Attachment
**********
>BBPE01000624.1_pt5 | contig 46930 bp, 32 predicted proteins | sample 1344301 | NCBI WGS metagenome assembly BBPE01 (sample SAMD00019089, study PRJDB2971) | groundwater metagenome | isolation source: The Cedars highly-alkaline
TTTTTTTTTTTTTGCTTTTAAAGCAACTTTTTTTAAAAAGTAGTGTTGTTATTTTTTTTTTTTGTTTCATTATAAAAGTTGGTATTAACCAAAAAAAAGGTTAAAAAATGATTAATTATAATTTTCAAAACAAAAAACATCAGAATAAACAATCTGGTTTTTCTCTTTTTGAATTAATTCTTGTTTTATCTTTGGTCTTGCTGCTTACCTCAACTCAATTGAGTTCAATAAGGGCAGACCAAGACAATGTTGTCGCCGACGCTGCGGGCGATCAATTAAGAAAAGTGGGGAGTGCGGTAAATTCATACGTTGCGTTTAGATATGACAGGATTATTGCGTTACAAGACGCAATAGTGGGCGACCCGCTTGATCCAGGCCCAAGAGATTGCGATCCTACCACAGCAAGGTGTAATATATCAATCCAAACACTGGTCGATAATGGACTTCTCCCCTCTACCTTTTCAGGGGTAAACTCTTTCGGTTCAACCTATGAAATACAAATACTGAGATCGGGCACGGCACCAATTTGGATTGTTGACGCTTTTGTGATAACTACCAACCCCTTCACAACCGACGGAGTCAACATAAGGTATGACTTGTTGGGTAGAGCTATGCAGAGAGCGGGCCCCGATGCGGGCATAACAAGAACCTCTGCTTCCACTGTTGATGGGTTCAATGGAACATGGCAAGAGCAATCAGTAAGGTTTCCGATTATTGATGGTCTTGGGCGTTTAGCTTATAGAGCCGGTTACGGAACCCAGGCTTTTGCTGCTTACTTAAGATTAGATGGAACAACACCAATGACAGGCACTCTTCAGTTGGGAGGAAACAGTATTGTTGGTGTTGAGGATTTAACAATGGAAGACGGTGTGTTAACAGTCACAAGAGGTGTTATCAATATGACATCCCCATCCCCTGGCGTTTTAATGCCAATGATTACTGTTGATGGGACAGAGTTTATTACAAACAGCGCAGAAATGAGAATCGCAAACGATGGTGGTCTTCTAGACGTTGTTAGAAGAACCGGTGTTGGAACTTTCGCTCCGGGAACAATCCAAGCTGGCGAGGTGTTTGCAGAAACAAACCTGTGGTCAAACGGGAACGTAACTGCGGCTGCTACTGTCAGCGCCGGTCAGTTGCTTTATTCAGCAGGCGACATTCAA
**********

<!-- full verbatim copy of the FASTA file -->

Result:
>BBPE01000624.1_pt5 | contig 46930 bp, 32 predicted proteins | sample 1344301 | NCBI WGS metagenome assembly BBPE01 (sample SAMD00019089, study PRJDB2971) | groundwater metagenome | isolation source: The Cedars highly-alkaline
TTTTTTTTTTTTTGCTTTTAAAGCAACTTTTTTTAAAAAGTAGTGTTGTTATTTTTTTTTTTTGTTTCATTATAAAAGTTGGTATTAACCAAAAAAAAGGTTAAAAAATGATTAATTATAATTTTCAAAACAAAAAACATCAGAATAAACAATCTGGTTTTTCTCTTTTTGAATTAATTCTTGTTTTATCTTTGGTCTTGCTGCTTACCTCAACTCAATTGAGTTCAATAAGGGCAGACCAAGACAATGTTGTCGCCGACGCTGCGGGCGATCAATTAAGAAAAGTGGGGAGTGCGGTAAATTCATACGTTGCGTTTAGATATGACAGGATTATTGCGTTACAAGACGCAATAGTGGGCGACCCGCTTGATCCAGGCCCAAGAGATTGCGATCCTACCACAGCAAGGTGTAATATATCAATCCAAACACTGGTCGATAATGGACTTCTCCCCTCTACCTTTTCAGGGGTAAACTCTTTCGGTTCAACCTATGAAATACAAATACTGAGATCGGGCACGGCACCAATTTGGATTGTTGACGCTTTTGTGATAACTACCAACCCCTTCACAACCGACGGAGTCAACATAAGGTATGACTTGTTGGGTAGAGCTATGCAGAGAGCGGGCCCCGATGCGGGCATAACAAGAACCTCTGCTTCCACTGTTGATGGGTTCAATGGAACATGGCAAGAGCAATCAGTAAGGTTTCCGATTATTGATGGTCTTGGGCGTTTAGCTTATAGAGCCGGTTACGGAACCCAGGCTTTTGCTGCTTACTTAAGATTAGATGGAACAACACCAATGACAGGCACTCTTCAGTTGGGAGGAAACAGTATTGTTGGTGTTGAGGATTTAACAATGGAAGACGGTGTGTTAACAGTCACAAGAGGTGTTATCAATATGACATCCCCATCCCCTGGCGTTTTAATGCCAATGATTACTGTTGATGGGACAGAGTTTATTACAAACAGCGCAGAAATGAGAATCGCAAACGATGGTGGTCTTCTAGACGTTGTTAGAAGAACCGGTGTTGGAACTTTCGCTCCGGGAACAATCCAAGCTGGCGAGGTGTTTGCAGAAACAAACCTGTGGTCAAACGGGAACGTAACTGCGGCTGCTACTGTCAGCGCCGGTCAGTTGCTTTATTCAGCAGGCGACATTCAA